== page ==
Solving the special education teacher deficit

Across the nation schools are trying to locate and hire qualified special education teachers. The open positions are abundant and many teachers are not equipped to handle the challenges this difficult job presents. Schools often settle for inexperienced or under qualified candidates who may not last even a year or two.

The Lee Pesky Learning Center, in conjunction with Boise State University, believes that adequate teacher preparation can make all the difference. This nonprofit organization is working to overcome the teacher shortage by preparing individuals for the unique demands and challenges of working with special needs students.

The Pesky Center in Boise provides one-on-one instruction for special needs students after school hours, studying with an “education specialist.” Students of all ages come to work on anything from multiplication to reading comprehension with a mentor. Attention is placed on instructional components, how the student is responding and if goals are being achieved.

Founded in 1997, The Pesky Center was established to help students with learning disabilities. At the moment, the most pressing issue is locating and developing quality special education instructors. The center is helping to address this teacher shortage with a new training program. Students working toward a master’s in teaching at Boise State can apply to spend one year at the center as an instructor, while taking classes. The training and classes of this Special Education Collaborative program are covered by a scholarship from the founders of the center, Alan and Wendy Pesky.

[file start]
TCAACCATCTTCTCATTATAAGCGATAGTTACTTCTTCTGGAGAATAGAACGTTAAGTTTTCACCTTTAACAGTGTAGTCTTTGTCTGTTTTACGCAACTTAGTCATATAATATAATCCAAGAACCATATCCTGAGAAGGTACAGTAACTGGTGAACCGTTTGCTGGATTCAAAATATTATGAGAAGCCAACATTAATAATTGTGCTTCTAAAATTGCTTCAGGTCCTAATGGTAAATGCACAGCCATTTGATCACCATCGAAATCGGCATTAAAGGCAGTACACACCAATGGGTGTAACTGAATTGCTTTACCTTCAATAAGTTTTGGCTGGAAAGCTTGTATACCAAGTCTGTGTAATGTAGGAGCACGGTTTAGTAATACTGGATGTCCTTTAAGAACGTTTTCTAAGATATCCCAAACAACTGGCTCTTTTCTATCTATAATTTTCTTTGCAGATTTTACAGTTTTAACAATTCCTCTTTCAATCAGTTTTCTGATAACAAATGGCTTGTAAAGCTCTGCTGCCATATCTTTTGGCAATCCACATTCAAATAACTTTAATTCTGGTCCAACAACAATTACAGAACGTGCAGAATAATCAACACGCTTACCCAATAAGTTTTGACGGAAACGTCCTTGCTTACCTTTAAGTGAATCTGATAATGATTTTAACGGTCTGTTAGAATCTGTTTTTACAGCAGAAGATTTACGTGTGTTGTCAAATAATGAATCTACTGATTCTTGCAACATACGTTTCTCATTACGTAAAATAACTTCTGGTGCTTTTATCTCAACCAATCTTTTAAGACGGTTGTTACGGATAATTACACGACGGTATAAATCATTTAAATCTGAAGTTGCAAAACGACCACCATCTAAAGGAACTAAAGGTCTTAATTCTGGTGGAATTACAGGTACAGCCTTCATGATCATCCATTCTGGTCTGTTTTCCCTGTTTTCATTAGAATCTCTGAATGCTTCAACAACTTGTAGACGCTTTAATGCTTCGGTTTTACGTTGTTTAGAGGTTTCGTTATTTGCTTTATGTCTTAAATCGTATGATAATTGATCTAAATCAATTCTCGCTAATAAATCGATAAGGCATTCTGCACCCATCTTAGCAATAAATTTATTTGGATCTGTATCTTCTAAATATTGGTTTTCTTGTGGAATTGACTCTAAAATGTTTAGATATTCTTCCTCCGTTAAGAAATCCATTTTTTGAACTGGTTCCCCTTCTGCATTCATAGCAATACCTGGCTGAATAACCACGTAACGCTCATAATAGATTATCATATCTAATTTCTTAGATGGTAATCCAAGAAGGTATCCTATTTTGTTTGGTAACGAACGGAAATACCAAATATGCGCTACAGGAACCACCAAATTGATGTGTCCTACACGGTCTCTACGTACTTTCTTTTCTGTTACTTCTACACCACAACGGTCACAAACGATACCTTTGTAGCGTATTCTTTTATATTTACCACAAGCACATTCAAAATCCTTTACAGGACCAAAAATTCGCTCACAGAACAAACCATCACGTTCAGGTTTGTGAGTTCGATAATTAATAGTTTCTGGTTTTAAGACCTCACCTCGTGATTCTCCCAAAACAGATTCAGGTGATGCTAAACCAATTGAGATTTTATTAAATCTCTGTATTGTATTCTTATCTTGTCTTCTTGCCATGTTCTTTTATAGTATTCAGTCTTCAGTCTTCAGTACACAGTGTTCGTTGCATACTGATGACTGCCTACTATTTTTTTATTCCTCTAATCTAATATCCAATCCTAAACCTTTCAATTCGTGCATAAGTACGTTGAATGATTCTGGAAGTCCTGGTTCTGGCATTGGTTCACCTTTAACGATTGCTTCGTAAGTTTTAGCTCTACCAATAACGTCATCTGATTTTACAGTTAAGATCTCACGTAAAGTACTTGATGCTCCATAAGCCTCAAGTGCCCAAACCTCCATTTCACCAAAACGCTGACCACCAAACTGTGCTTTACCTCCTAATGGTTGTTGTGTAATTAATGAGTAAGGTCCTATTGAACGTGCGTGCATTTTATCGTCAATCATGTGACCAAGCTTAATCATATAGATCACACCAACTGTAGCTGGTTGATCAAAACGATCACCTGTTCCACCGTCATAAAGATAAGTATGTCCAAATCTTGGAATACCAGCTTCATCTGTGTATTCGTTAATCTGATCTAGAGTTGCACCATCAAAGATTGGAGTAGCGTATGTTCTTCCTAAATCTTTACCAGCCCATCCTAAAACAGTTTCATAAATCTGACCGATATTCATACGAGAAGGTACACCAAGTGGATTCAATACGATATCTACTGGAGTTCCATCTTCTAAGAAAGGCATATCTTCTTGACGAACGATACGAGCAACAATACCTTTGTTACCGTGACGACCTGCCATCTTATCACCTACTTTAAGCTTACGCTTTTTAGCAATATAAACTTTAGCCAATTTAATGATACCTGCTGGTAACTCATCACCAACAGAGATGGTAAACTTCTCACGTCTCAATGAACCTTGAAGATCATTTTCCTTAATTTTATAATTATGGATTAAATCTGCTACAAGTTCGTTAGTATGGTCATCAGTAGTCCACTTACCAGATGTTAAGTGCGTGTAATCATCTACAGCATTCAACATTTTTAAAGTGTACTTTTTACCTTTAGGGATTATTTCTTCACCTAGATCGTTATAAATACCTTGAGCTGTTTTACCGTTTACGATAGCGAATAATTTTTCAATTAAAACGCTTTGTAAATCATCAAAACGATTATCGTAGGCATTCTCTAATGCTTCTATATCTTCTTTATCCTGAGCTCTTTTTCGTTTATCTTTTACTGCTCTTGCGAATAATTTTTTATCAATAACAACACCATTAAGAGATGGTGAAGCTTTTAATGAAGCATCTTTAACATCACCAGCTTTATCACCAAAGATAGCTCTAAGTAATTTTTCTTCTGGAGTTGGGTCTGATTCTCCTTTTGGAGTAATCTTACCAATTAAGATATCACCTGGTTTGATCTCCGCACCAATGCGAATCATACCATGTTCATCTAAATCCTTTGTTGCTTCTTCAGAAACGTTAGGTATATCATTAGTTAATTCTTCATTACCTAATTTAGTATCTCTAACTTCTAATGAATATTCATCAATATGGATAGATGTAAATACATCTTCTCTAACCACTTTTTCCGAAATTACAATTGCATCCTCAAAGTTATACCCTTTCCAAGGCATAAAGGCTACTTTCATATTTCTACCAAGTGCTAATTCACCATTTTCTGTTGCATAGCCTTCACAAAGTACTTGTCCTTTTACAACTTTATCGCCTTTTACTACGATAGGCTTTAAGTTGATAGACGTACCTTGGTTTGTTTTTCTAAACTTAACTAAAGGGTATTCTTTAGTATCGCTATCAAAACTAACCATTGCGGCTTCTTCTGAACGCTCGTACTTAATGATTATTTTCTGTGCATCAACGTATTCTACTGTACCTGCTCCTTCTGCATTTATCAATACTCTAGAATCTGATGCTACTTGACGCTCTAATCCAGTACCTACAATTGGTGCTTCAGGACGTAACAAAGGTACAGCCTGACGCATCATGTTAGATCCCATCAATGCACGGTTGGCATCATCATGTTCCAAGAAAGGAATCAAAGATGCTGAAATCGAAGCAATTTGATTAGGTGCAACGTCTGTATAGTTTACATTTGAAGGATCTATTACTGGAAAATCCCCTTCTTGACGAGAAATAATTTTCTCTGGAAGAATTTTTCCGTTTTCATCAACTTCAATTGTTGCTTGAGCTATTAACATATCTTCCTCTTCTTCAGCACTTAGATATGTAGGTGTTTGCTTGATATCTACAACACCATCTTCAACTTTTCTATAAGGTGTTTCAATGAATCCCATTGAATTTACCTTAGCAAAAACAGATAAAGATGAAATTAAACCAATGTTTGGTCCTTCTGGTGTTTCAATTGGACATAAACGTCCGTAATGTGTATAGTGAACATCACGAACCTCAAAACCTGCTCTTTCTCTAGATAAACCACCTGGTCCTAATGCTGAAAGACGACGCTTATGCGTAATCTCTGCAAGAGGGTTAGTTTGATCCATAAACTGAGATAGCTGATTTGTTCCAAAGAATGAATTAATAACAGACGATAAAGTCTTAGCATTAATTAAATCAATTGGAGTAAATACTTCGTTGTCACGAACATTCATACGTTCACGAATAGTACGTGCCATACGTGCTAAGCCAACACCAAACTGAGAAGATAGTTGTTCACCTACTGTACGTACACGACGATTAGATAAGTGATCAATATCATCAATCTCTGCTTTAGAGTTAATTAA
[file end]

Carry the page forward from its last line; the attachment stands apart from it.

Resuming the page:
Over the coming years, the hope is to grow the program and train even more teachers on the intricacies of working with special needs students. Professional development opportunities and training programs such as this will only help to tackle the special education teacher shortage by equipping educators with the skills necessary to be successful in their profession long-term.

Choose your Reaction!
  • There is far more to understanding why people are not going into the special education field of study. School districts must acknowledge and find support for SPED teachers when dealing with the varied accommodations required by their students that take up lunch and prep times. The most dedicated of us do this willingly, but over time it gets to be extremely draining for all. Also, the amount of testing and paperwork required with little time during the school day to accomplish it means loads of nightly and weekend school work. I retired in 2012 with a home workload of about 15 hours a week. Some weeks more, but very few less. I specialized in behavior disorders, and there is no doubt that it is a job for the young. Even with all the negatives stated above, I got immense pleasure from my job.

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